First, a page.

#wyrdandwonder: Can’t Wait Wednesday: The House of Sacrifice (Empires of Dust #3) by Anna Smith Spark


Wyrd and Wonder – a month long event that is a celebration of fantasy.  Check out the details here and join in the fun in whatever way you would like to do so.

“Waiting On Wednesday” is a weekly meme that was originally created by Breaking Can't waitthe Spine.  Unfortunately Breaking the Spine are no longer hosting so I’m now linking my posts up to Wishful Endings Can’t Wait Wednesday. Don’t forget to stop over, link up and check out what books everyone else is waiting for.  If you want to take part, basically, every Wednesday, we highlight a book that we’re really looking forward to.  This week the book I can’t wait for is: The House of Sacrifice (Empires of Dust #3) by Anna Smith Spark.

This series is fantastic, I’m loving Anna Smith Spark’s style of writing, it’s really quite something.  Anyway, The House of Sacrifice is, I think, due for publication either end of July or beginning of August and here are the covers and details:

Marith’s power is growing. His empire stretches across half the world, and allies are flocking to his banner to share the spoils of war. With Thalia ruling at his side they are unstoppable.

But Marith is become increasingly mentally unstable and their victories cannot continue forever.

Here are my reviews for The Court of Broken Knives and The Tower of Living and Dying.



The Tower of Living and Dying (Empires of Dust #2) by Anna Smith Spark

Thetower2Having just finished The Tower of Living and Dying by Anna Smith Spark I can say with absolute confidence that not only was this a fantastic sequel to an impressive debut but it’s a definite contender for one of my best reads of the year so far.  While the Court of Broken Knives delivered an unexpected novel in terms of the author’s own unique brand of writing, the Tower of Living and Dying cemented for me the love for that particular style.  If the final episode delivers a worthy conclusion to the Empires of Dust then I truly believe this series could become a modern classic.  Seriously, if you love to read fantasy, and in particular grimdark fantasy, then you really need to read these books – I insist.  Please, even.

Before I go further, first things first.  You will need to read book one in the series.  My review is here.  Also, it is possible, although I do try to avoid them, that some spoilers may be lurking here for the first book.  You’ve been warned.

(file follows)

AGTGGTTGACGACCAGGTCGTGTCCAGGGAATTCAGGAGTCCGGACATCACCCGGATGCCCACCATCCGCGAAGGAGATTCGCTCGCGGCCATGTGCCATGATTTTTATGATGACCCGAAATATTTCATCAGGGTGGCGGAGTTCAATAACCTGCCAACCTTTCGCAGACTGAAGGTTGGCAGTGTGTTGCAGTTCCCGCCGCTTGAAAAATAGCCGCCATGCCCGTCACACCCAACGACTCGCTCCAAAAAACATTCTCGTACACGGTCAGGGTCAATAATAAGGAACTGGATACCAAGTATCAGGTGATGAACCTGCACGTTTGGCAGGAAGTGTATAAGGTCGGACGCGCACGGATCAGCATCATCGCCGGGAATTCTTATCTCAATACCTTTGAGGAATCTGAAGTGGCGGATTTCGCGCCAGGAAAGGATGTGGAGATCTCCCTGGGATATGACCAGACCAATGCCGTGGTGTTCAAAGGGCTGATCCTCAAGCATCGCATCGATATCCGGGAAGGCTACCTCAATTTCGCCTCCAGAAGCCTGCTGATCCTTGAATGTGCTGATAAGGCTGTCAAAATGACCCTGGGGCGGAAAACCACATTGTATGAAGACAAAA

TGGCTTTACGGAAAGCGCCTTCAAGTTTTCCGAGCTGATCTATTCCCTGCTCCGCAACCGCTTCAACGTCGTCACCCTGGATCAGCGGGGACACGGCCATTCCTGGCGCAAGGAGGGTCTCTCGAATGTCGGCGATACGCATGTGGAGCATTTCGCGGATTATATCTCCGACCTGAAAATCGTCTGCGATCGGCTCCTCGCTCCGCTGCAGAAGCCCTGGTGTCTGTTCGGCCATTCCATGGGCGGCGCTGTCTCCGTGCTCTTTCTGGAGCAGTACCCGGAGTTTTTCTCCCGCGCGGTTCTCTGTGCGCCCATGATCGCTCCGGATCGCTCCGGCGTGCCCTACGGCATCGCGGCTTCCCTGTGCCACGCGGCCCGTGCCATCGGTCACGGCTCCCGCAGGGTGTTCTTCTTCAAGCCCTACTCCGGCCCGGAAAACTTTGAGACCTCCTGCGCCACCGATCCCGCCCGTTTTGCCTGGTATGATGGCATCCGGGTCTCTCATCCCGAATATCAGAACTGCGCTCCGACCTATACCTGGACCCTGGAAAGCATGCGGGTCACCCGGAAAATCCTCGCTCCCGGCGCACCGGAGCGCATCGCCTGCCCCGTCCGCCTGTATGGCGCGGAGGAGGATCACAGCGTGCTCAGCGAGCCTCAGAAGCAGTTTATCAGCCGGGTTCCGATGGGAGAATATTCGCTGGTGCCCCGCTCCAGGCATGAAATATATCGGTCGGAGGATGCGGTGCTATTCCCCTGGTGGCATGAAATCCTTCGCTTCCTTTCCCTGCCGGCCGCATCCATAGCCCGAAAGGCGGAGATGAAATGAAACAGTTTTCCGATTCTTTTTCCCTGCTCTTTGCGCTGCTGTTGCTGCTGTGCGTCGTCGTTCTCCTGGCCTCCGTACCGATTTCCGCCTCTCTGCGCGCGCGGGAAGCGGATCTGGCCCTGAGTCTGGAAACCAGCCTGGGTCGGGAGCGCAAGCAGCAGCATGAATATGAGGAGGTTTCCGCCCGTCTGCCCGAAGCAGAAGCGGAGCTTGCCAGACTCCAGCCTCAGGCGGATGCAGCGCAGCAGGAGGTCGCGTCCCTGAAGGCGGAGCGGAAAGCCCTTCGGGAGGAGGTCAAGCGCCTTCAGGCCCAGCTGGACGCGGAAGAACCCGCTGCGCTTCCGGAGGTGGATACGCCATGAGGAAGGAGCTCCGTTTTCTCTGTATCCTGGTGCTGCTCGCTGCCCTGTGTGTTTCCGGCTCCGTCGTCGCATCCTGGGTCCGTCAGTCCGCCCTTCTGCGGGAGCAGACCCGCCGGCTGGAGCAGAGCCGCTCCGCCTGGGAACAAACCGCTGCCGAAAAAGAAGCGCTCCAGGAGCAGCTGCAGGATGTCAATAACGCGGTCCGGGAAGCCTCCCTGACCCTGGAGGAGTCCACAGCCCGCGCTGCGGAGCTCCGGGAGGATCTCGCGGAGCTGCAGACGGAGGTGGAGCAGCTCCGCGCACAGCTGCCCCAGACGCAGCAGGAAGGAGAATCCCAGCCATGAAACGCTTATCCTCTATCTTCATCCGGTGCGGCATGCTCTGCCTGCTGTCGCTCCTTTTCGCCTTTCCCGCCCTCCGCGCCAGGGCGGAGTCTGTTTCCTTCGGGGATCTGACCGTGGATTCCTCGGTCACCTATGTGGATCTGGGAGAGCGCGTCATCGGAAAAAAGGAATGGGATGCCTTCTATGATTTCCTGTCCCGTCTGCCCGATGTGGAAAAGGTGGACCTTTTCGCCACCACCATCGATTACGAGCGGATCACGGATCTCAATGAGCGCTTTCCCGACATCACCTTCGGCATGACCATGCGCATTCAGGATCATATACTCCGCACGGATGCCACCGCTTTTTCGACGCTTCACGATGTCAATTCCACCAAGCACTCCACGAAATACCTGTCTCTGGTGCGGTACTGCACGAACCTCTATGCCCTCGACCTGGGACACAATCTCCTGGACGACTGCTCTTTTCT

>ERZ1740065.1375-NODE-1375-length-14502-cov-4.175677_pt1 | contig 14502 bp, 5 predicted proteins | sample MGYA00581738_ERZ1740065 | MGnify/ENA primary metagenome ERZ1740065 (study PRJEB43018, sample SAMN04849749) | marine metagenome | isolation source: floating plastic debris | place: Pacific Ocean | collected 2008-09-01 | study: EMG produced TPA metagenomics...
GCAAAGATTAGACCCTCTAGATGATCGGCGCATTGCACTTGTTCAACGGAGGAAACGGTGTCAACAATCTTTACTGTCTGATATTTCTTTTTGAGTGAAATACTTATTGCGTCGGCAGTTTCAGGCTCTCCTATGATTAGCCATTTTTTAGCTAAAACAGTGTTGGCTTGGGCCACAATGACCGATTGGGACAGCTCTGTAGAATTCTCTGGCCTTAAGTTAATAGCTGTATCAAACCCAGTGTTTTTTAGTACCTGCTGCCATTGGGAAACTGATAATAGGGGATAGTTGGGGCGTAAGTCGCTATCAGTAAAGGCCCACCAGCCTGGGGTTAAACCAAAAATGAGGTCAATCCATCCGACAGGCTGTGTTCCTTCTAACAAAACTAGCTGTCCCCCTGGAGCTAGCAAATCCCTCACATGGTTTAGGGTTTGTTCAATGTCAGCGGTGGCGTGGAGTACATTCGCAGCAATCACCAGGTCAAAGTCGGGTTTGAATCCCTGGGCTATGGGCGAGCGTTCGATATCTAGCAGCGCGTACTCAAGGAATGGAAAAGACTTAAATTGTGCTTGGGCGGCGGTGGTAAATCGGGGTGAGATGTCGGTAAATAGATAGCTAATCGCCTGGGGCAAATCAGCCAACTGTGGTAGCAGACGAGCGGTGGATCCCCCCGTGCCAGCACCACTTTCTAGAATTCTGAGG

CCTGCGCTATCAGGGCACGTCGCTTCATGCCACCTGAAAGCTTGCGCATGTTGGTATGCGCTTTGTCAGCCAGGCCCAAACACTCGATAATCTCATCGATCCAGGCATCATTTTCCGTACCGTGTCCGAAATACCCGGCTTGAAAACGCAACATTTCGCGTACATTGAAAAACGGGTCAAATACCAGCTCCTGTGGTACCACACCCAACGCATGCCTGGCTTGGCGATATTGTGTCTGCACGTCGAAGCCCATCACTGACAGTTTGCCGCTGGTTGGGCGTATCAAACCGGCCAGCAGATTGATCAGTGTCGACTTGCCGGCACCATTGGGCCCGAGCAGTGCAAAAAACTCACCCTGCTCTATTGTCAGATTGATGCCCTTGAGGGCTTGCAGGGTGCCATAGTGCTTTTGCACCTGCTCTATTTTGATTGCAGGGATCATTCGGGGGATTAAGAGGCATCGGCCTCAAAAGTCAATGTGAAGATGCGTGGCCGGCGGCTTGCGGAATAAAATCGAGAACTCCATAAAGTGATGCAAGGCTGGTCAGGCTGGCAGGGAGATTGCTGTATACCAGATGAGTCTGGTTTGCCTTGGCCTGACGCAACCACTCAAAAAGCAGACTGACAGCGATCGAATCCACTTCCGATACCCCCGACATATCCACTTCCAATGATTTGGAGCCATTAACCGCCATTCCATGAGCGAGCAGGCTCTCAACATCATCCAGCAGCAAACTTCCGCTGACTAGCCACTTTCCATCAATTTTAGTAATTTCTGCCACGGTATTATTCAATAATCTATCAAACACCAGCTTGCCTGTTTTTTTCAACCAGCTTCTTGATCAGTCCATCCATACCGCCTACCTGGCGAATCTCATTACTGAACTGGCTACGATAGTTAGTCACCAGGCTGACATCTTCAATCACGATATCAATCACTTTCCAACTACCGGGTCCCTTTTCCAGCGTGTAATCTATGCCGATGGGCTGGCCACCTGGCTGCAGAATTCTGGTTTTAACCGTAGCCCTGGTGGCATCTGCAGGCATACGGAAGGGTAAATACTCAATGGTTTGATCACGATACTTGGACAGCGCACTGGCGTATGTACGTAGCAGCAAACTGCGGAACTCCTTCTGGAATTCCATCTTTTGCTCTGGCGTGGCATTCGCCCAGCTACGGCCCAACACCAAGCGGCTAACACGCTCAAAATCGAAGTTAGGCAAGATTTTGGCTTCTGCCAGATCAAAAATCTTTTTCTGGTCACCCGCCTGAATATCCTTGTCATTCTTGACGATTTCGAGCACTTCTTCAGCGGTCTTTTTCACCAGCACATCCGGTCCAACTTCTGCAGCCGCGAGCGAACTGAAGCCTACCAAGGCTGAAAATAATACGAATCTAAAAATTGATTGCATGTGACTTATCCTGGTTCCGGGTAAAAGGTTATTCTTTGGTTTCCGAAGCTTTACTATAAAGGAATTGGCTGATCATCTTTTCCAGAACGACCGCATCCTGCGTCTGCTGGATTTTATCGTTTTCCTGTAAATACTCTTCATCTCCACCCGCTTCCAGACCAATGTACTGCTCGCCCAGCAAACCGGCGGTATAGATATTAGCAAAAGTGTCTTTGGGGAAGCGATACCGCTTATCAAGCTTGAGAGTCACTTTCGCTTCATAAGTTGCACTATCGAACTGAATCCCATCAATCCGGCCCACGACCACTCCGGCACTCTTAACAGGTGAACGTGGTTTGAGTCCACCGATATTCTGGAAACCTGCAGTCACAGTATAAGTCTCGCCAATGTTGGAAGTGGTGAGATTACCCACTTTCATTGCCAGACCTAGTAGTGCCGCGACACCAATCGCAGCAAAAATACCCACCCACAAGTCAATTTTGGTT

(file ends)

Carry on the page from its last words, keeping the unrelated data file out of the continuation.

So, I’m literally sat, staring into the abyss (aka computer screen), just trying to figure out what to tell you.  I do find that sometimes the books I love are the most difficult to review.

Okay.  The writing first and foremost. It’s different than anything I’ve experienced before and I admit that in the first book, for the first few chapters, I found it a little difficult to get along with.  Probably because it’s so unlike anything that I’ve read before.  There’s a simplicity here, a curtailing of long sentences combined with an alchemy of words that makes this a beautifully told story.  The imagery is just startling and sometimes breathtaking.  I wish that I’d slowed my own reading pace and thought to make more notes so that I could share some quotes but as with all my favourite books I was gripped in a reading fervour and all rational or sensible thoughts were dashed on the altar of good intentions.  There’s something about the writing that feels almost like a stream of consciousness or almost like a person babbling excitedly and there’s something infectious about it that simply draws you in, it’s just packed with emotion.  And, it’s like a gingerbread house, it will tempt you in with the promise of sweets and cake and once you’ve entered inside the trap is sprung and the honeyed words will belie the bloodshed and war that you find yourself reading about.

The characters.  Well, the four main characters from the first book are all still present.  They’re a little bit more weary which isn’t a surprise given the amount of death and destruction they’ve seen but they all have a purpose.  What I loved about these characters this time is they’re all so conflicted.  Marith is in serious danger of losing himself completely.  His relationship with Thalia is the only thing that keeps his inner demons from completely dominating.  He kills and destroys wantonly but then frets enough to seek the bottom of a bottle or worse.  Thalia, well she feels like a ray of light, a little spot of hope and yet at the same time she is also twisted with doubt and not a little bit of guilt.  She knows Marith and sees what he is capable of, she feels like he must be stopped, but at the same time he’s shown her a different life to the one she expected.  The other two characters are no less riddled by doubts and uncertainties.

In terms of the world building.  We certainly see a lot more of the world in this instalment. A lot of it is of course in the throes of destruction as Marith marches relentlessly forward with his army but nonetheless this area of the story felt much stronger.  This is a ruthless and unforgiving world in which to live but if Marith succeeds in dominating it the consequences don’t bear thinking about.  God like creatures roam the land and soaring dragons rule the skies.  A world of magic and myth.